Since the inception of trauma-informed care in the medical field in the late 1980s , the practice has evolved and permeated peripheral fields, including behavioral health, advocacy, and, in the past 20 years, research. The Centers for Disease Control and Prevention recently partnered with the Substance Abuse and Mental Health Services Administration to create guiding principles of trauma-informed care in public health, and adjacent fields are establishing specialized trauma-informed practices.
Researchers seeking better understanding of the infrastructures, stakeholders, and experiences that affect people who have experienced trauma have a responsibility beyond standard research ethics to appropriately conduct trauma-informed research and recognize people’s lived experiences. How can researchers incorporate the principles of trauma-informed care into their work?
What is trauma?
Trauma is defined as “any disturbing experience that results in significant fear, helplessness, dissociation, confusion, or other disruptive feelings intense enough to have a long-lasting negative effect on a person’s attitudes, behavior, and other aspects of functioning.”
Our understanding of trauma and its effects on people and communities is constantly evolving, but we know trauma adversely affects a person’s psychological and physiological states. There is no single or “right” reaction to trauma—it can result in a wide spectrum of responses.
The key tenets of trauma-informed qualitative research
If researchers don’t use a trauma-informed approach, their methods—especially interviews and focus groups—can retraumatize people and perpetuate harm.
I spoke with Urban Institute researchers with expertise and experience working with practitioners to create trauma-informed methodologies, and together we developed the following key tenets of trauma-informed qualitative research. These four methodological guidelines can be adjusted depending on project and population specifics.
Researcher-interviewee relationships and power dynamics
- Reflect on your social location and consider how your social identities, privileges, marginalization, and lived experience relate to or differ from the populations you study. Consider how the diversity of a research team will affect the study’s development and outcome without tokenizing anyone’s identity.
- Involve practitioners in research development, recruitment, and dissemination to bridge the gap between researchers and interviewees. Community voice and practitioner expertise is integral to project development. Specialized advisory boards can provide necessary practitioner insight, survivor voice, and stakeholder input. At the Urban Institute, the community engaged methods group has spearheaded this work.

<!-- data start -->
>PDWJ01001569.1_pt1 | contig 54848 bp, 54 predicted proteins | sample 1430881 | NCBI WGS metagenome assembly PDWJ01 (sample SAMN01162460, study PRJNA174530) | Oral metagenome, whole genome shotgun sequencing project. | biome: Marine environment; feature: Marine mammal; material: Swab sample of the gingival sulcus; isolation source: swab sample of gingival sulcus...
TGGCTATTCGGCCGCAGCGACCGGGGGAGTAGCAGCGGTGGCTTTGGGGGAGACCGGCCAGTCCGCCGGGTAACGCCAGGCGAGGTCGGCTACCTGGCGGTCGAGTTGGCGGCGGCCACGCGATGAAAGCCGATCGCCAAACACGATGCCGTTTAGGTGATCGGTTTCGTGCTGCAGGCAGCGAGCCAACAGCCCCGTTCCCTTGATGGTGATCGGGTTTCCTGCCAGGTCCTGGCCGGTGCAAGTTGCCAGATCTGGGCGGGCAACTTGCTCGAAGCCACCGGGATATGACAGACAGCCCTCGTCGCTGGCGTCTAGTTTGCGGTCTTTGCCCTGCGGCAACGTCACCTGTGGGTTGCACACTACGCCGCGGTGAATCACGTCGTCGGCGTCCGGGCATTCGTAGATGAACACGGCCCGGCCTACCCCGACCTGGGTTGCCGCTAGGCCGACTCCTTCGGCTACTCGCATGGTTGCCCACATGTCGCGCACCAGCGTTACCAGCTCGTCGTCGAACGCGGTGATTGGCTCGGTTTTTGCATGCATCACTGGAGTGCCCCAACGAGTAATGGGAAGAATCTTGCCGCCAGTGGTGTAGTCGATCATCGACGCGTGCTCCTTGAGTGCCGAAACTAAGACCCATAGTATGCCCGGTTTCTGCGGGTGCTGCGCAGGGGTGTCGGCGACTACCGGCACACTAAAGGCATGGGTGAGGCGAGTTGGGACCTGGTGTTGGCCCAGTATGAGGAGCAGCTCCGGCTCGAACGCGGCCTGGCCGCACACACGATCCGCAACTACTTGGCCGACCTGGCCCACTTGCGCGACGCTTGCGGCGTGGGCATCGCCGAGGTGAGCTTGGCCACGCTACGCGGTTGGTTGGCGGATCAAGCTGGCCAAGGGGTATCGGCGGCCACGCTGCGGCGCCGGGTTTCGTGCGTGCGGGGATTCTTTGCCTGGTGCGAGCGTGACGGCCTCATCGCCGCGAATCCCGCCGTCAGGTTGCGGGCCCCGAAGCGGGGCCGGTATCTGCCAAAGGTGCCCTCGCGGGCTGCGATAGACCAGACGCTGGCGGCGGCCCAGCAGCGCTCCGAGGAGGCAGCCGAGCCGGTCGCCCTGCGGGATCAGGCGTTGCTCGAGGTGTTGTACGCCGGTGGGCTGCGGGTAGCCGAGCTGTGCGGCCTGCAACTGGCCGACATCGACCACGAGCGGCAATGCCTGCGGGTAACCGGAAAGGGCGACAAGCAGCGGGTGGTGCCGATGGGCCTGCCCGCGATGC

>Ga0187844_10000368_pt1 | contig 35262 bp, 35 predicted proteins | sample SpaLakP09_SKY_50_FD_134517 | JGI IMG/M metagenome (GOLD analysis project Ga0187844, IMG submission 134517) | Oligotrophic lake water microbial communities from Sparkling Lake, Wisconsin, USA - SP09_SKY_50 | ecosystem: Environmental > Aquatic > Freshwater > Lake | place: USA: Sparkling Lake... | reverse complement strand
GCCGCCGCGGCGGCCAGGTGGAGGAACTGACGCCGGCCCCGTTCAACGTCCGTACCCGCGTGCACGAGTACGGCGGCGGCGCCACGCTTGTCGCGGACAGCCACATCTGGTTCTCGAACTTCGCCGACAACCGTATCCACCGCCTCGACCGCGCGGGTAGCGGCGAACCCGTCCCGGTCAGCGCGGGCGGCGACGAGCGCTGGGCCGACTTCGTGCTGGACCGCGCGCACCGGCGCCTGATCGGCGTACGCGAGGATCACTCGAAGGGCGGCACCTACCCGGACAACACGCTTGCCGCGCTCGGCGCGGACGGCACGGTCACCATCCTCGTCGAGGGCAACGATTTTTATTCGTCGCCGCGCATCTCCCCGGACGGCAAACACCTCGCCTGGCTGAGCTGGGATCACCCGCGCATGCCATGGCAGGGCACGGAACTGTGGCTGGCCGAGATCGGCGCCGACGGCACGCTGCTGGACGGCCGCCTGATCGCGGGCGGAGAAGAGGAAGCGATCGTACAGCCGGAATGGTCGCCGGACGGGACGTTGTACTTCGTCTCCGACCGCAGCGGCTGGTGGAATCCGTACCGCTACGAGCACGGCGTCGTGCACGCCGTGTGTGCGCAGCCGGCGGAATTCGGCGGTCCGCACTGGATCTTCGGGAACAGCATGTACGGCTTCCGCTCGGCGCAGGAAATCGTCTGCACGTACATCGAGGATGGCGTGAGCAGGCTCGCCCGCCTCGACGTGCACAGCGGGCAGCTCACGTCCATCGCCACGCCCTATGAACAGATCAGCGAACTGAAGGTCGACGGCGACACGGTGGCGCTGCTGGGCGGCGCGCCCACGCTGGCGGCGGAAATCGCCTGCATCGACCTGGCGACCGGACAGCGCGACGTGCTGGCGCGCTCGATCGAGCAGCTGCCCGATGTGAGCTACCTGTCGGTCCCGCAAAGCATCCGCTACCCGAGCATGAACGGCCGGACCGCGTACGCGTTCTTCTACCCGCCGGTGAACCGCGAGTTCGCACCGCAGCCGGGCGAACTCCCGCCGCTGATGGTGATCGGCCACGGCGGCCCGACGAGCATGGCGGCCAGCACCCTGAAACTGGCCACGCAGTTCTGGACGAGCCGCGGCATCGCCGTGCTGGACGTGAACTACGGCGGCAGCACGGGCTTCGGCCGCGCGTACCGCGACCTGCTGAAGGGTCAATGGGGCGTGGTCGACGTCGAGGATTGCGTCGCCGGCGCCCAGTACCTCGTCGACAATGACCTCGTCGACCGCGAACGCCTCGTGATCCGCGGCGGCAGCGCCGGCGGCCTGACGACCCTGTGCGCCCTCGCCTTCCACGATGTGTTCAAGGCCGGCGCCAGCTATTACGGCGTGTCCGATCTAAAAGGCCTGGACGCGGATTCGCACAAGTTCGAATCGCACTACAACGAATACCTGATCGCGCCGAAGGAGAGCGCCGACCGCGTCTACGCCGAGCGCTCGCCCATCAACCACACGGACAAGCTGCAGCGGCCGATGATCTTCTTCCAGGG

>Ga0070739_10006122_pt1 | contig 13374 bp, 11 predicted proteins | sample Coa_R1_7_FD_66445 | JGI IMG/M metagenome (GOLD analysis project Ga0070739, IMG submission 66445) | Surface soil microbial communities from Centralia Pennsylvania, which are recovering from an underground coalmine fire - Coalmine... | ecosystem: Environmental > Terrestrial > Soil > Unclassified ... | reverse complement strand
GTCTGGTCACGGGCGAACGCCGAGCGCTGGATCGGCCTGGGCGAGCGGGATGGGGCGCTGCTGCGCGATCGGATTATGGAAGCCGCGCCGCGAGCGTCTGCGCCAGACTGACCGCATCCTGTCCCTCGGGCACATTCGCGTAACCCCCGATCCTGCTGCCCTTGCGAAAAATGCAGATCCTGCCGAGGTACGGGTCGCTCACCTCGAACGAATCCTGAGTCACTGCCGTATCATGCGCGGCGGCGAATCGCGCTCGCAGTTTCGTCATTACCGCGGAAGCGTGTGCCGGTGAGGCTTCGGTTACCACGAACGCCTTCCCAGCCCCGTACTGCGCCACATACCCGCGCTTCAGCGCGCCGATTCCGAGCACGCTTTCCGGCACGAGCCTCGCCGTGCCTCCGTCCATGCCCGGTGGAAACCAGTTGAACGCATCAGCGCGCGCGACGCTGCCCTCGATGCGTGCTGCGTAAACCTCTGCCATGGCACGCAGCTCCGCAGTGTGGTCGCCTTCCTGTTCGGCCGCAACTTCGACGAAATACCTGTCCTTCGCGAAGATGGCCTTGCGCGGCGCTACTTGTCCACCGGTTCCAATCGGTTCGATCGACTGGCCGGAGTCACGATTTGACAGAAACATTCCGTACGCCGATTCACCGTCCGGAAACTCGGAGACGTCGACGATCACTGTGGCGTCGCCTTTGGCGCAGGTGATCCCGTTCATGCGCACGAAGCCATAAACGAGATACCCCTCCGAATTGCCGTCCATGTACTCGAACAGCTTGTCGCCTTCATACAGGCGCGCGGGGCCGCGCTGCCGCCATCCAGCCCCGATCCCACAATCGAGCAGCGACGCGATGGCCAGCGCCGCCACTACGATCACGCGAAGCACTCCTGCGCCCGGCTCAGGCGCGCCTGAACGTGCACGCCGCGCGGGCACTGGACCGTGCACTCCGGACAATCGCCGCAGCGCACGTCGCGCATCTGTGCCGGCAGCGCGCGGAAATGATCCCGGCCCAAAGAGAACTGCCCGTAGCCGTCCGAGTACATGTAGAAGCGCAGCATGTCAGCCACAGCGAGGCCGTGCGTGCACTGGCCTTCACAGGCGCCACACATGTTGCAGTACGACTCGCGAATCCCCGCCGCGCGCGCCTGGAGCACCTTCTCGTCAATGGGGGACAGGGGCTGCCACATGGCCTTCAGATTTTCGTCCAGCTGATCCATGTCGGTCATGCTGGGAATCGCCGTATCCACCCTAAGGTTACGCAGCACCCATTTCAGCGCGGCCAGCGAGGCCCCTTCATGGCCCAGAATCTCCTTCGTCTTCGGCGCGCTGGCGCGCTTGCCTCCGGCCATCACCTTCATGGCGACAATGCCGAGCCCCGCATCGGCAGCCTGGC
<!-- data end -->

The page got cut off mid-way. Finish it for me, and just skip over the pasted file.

- Partner with communities and ensure research findings reach interviewees. Urban’s Housing Opportunity and Services Together initiative created Data Walks to share data with communities.
- Be explicit about the purpose of the research and what interviewees should expect. If the research is about the context of the trauma rather than actual traumatic event, make it clear that details of the trauma will not be discussed. This can minimize the chances of making an interviewee feel obligated to discuss uncomfortable details.
- Preface discussion topics before diving into questions to prepare the interviewee or give them a chance to avoid a certain topic. Being consistently transparent about the overall project and upcoming discussion topics acts as a continual informed consent process and helps researchers avoid raising unwelcome questions.
- Bookend an interview between a warm-up and a debrief to help establish trust with the interviewee and inform future interviews. The warm-up can be used to build rapport, go over informed consent, and ask for the interviewee’s pseudonyms (for anonymity and confidentiality) and pronouns. The debrief can be a space to talk about what went well during the interview or if anything made them uncomfortable.
- Create a confidential and welcoming space where interviewees can speak freely without judgment or any expectation of disclosing their traumatic experience, using soft skills, such as emotional intelligence, self-awareness, active listening, and empathy.
- Avoid labeling someone else’s experience whenever possible unless the interviewee indicates a preferred term. If or when they do, mirror their language.
- Before the interview begins, establish clear communication with the interviewee about skipping a question, stopping the interview, or connecting them with helpful resources, such as a clinical practitioner, if needed.
Agility and flexibility
- Be reasonably prepared for a range of reactions but stay flexible to make the interview experience positive for the interviewee—a must in all ethical research methodology, but especially salient in interviews about potentially sensitive material.
- Create space for connection. Even in a professional capacity, there is space for human connection, especially when an interviewee discloses a deeply personal experience. Although researchers may not be able to provide clinical support, they should still acknowledge the interviewee’s experience and employ active listening, compassion, and empathy.
Elevating lived experiences through human connections
Researchers are leveraging their experience, privilege, and research to elevate lived experiences and motivate social change. Trauma-informed research should strive to create a human connection within the researcher-interviewee power dynamic. With mindfulness and strategic intent, researchers can minimize harm while involving lived experience in their work.
The Urban Institute has the evidence to show what it will take to create a society where everyone has a fair shot at achieving their vision of success.